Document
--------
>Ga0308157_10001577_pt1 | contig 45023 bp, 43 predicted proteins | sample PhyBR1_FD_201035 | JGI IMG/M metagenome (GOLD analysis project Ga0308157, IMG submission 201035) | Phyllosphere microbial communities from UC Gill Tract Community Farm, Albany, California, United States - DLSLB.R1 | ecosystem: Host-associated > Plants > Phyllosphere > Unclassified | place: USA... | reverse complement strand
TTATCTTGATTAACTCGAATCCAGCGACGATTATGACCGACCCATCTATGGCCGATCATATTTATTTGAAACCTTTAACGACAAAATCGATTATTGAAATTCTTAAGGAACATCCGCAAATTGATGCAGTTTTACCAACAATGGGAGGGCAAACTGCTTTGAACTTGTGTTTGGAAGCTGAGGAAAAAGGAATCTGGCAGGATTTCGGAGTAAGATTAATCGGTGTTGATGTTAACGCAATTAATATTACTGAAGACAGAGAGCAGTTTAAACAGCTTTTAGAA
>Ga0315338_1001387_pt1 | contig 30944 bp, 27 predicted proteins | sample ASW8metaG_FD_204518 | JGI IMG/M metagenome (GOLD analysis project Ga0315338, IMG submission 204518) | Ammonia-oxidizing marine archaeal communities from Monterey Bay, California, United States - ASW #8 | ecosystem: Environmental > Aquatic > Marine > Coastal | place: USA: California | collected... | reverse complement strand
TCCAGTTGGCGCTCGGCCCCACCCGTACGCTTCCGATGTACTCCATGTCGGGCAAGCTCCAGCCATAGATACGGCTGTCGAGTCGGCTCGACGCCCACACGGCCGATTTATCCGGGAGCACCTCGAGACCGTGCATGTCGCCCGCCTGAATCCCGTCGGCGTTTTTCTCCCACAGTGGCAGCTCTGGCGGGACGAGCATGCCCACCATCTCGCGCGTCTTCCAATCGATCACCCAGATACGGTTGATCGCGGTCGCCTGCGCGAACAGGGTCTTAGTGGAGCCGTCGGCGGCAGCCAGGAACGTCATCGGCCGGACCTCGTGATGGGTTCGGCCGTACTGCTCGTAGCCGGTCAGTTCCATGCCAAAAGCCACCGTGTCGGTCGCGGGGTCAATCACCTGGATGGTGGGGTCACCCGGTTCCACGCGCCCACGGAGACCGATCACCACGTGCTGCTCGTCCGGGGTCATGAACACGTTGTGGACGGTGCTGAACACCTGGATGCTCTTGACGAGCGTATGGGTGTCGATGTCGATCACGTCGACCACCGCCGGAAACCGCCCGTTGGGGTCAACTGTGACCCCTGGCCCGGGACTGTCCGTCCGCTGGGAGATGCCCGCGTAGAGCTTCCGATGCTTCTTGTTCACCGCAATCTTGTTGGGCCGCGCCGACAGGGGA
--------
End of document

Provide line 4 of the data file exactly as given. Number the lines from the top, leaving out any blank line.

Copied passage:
TCCAGTTGGCGCTCGGCCCCACCCGTACGCTTCCGATGTACTCCATGTCGGGCAAGCTCCAGCCATAGATACGGCTGTCGAGTCGGCTCGACGCCCACACGGCCGATTTATCCGGGAGCACCTCGAGACCGTGCATGTCGCCCGCCTGAATCCCGTCGGCGTTTTTCTCCCACAGTGGCAGCTCTGGCGGGACGAGCATGCCCACCATCTCGCGCGTCTTCCAATCGATCACCCAGATACGGTTGATCGCGGTCGCCTGCGCGAACAGGGTCTTAGTGGAGCCGTCGGCGGCAGCCAGGAACGTCATCGGCCGGACCTCGTGATGGGTTCGGCCGTACTGCTCGTAGCCGGTCAGTTCCATGCCAAAAGCCACCGTGTCGGTCGCGGGGTCAATCACCTGGATGGTGGGGTCACCCGGTTCCACGCGCCCACGGAGACCGATCACCACGTGCTGCTCGTCCGGGGTCATGAACACGTTGTGGACGGTGCTGAACACCTGGATGCTCTTGACGAGCGTATGGGTGTCGATGTCGATCACGTCGACCACCGCCGGAAACCGCCCGTTGGGGTCAACTGTGACCCCTGGCCCGGGACTGTCCGTCCGCTGGGAGATGCCCGCGTAGAGCTTCCGATGCTTCTTGTTCACCGCAATCTTGTTGGGCCGCGCCGACAGGGGA